Iran Rained Down Ballistic Missiles On A Mockup Of Israel’s Nuclear Reactor

In a highly suggestive drill, Iran demonstrated a combined missile and drone strike against a lookalike of Israel’s Dimona nuclear facility.

byThomas Newdick|
Iran photo


Dramatic video has emerged from Iranian state television showing recent tests of ballistic missiles and other weapons aimed against targets that include a rough mockup of Israel’s nuclear facility near Dimona in the Negev Desert. In one remarkable sequence, the warhead of what appears to be a Dezful medium-range ballistic missile (MRBM) leaves an impressively fiery trail behind it immediately before it impacts the target.

The footage comes from a five-day exercise known as Great Prophet 17, carried out in southern Iran, which came to an end last Friday. The war games were intended as an explicit warning to Israel in light of Tehran’s worries over possible Israeli plans to target Iran’s own nuclear sites. With that in mind, Iran's Islamic Revolutionary Guard Corps (IRGC) carried out the attack on the mockup of Dimona nuclear complex, home to a secretive Israeli nuclear reactor, while official video combined this with a digital mock-up showing an aerial view of the Israeli site.

“Through a simulation of the Dimona atomic facilities, the Revolutionary Guards successfully practiced attacking this critical center of the Zionist regime in its missile exercise,” the semi-official Tasnim news agency stated. Exactly how realistic that mockup of Dimona was is questionable, with a clear physical resemblance to the nuclear reactor but apparently little in the way of a substantial structure. 

According to Iran’s Chief of Staff of the Armed Forces, Maj. Gen. Mohammad Bagheri, the culmination of the maneuvers included the simultaneous launch of 16 ballistic missiles as well as 10 Shahed-136 loitering munitions, or ‘suicide drones,’ which are also shown being deployed from previously unseen box-like launchers, each containing five drones and mounted on a truck.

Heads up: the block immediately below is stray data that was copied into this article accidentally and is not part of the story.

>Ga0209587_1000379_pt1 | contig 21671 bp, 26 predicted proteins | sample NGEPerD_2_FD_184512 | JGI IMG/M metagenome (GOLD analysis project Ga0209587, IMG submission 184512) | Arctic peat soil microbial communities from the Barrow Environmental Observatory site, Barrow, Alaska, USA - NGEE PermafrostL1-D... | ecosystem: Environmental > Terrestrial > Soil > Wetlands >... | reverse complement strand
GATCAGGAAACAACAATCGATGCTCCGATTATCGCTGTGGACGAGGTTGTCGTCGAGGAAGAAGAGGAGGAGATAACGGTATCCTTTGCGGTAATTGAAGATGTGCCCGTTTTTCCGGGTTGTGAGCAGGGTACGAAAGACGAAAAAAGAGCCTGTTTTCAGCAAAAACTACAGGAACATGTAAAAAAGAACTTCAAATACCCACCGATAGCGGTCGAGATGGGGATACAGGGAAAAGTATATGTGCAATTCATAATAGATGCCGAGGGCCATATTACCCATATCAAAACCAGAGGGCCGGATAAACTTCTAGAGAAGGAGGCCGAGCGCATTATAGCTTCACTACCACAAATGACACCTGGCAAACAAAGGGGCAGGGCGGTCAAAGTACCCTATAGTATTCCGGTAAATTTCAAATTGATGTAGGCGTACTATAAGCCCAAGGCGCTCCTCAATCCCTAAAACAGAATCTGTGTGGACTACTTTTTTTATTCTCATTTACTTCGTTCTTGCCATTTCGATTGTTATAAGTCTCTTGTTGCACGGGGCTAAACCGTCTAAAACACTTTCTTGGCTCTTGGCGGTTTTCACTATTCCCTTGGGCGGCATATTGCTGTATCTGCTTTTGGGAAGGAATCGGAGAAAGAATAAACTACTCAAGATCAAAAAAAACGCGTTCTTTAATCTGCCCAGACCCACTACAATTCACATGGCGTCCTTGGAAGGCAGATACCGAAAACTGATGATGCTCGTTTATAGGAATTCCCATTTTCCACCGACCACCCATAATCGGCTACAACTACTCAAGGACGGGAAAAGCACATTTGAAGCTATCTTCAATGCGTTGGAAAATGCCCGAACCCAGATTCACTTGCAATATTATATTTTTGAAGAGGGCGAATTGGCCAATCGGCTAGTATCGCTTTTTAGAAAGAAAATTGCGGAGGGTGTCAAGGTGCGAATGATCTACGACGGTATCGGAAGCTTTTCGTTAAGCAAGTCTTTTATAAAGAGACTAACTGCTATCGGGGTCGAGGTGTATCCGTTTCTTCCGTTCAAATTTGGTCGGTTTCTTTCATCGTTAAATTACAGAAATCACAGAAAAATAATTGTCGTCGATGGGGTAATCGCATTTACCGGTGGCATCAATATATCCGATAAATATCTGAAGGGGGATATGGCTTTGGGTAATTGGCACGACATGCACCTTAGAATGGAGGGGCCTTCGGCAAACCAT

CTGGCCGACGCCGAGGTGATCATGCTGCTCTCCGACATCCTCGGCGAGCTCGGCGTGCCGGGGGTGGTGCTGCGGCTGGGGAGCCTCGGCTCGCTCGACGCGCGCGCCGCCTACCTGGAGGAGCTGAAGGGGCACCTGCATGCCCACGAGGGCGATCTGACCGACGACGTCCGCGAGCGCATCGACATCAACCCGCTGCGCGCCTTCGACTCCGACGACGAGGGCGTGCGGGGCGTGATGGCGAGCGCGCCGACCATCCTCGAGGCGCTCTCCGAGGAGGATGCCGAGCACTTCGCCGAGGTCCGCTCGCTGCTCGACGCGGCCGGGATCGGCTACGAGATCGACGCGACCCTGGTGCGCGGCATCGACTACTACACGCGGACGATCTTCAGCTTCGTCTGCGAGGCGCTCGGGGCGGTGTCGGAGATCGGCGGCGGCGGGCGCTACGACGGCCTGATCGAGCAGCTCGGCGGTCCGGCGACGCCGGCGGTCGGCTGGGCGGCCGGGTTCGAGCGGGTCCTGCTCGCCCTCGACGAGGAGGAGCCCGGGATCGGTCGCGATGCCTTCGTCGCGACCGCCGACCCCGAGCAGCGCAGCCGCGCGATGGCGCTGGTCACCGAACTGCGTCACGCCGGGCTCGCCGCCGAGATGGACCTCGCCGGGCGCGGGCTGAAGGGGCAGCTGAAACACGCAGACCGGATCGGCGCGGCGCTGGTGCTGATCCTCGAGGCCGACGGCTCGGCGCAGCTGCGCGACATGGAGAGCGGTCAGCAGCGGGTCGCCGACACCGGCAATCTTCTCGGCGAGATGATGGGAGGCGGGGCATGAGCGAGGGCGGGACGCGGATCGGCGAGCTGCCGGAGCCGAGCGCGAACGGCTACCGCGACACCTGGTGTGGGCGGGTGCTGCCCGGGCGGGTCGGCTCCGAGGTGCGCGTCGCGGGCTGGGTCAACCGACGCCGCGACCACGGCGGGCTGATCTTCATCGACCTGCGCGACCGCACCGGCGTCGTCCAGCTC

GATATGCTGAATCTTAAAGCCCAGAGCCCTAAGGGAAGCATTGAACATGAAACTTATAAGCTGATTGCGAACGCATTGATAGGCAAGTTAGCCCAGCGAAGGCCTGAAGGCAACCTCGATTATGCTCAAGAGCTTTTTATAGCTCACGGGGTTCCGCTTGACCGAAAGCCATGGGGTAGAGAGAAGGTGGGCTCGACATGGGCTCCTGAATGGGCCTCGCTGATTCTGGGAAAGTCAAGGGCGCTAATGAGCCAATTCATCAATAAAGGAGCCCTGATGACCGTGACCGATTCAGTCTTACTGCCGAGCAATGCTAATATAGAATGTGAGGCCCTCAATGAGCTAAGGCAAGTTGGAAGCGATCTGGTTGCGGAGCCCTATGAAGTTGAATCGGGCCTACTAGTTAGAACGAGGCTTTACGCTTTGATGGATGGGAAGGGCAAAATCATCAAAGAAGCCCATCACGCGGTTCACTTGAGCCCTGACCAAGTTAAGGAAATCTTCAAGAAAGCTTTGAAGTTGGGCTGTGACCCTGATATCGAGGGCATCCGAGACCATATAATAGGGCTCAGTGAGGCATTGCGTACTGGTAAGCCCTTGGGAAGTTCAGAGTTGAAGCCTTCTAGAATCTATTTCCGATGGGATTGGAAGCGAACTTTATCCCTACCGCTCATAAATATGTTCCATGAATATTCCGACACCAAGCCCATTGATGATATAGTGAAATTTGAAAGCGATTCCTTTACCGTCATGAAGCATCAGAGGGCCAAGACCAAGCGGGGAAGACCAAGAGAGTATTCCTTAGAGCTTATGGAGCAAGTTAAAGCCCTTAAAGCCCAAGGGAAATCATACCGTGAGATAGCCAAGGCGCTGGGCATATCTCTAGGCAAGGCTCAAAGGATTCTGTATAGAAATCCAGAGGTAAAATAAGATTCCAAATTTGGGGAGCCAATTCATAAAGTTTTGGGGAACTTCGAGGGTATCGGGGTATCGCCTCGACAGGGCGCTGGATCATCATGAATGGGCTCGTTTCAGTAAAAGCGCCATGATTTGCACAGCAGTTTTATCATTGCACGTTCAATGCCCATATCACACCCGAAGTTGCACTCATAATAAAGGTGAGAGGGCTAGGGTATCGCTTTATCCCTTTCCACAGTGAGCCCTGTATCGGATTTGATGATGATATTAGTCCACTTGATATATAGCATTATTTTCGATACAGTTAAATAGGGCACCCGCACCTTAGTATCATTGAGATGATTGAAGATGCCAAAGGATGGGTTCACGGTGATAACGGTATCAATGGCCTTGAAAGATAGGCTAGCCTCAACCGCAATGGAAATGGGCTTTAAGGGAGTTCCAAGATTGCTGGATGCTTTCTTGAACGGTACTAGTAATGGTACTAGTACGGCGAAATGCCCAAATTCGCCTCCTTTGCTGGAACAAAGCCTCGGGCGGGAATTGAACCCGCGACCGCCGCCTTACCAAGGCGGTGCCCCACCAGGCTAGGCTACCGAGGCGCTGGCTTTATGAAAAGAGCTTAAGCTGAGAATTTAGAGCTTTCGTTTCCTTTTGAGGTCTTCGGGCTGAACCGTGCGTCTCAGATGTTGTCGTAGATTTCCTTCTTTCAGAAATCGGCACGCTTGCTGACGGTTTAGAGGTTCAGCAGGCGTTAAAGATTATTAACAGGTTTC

Iranian-backed Houthi forces operating in Yemen have previously used unmanned aerial vehicles (UAVs) of a similar type. With long-endurance capabilities, these weapons would potentially be able to reach Israel, but they could be launched in Syria or even Lebanon for a far less lengthy trip.

“We will cut off their hands if they make a wrong move,” warned Maj. Gen. Hossein Salami, the commander-in-chief of the IRGC. “The difference between actual operations and military exercises is only a change in the angles of launching the missiles.”

In the accompanying video, the rear portion of one of the missiles aimed at the Dimona mockup can be seen leaving a bright orange trail behind it, an instant before it impacts the target, which has already been shook by the detonation of the warhead from a previous missile.

Observers have offered a range of explanations for what this fiery phenomenon might be, with some suggesting it could be a plasma sheath. This is an effect that’s been noted with other very-high-speed projectiles in the Earth’s atmosphere. It’s especially prevalent when a fairly blunt projectile is moving with a very high velocity, creating an enormous shockwave that in turn heats the air around it, resulting in a telltale plasma build-up.

It has also been suggested that the effect might be the result of water condensing around the fast-moving warhead. Other open-source intelligence observers have suggested that what we are seeing is the combustion of the composite materials used in the guidance fins at the rear of the Dezful MRBM due to the high temperatures encountered during its terminal attack phase.

There is also a curious point around the five-second mark in the video embedded in the tweet below when the fiery missile becomes distorted. Some observers have attributed this to the detonation of the previous missile, and the resulting blast wave, but others suggest the same shockwave led to a simple glitch in the digital recording.

As for the Dezful, most sources agree that this is the missile used in the mock attack on the Israeli nuclear facility. A derivative of the Zulfiqar short-range ballistic missile, the Dezful similarly features a single-stage solid-propellant motor whose range has been extended to around 620 miles. The missile was unveiled in February 2019, during celebrations marking the 40th anniversary of the Islamic Republic, when examples were displayed in an underground missile facility. The Iranian ballistic missile threat, in general, has come to greater prominence since then, above all due to the unprecedented ballistic missile strikes against Al Asad Air Base in Iraq, which involved Qiam-1 short-range ballistic missiles (SRBMs) hitting the base with impressive accuracy.

Meanwhile, Iran using its military to make threats against Israel is nothing new, but it’s significant that these latest exercises pointed explicitly to Iran’s nuclear infrastructure as a target.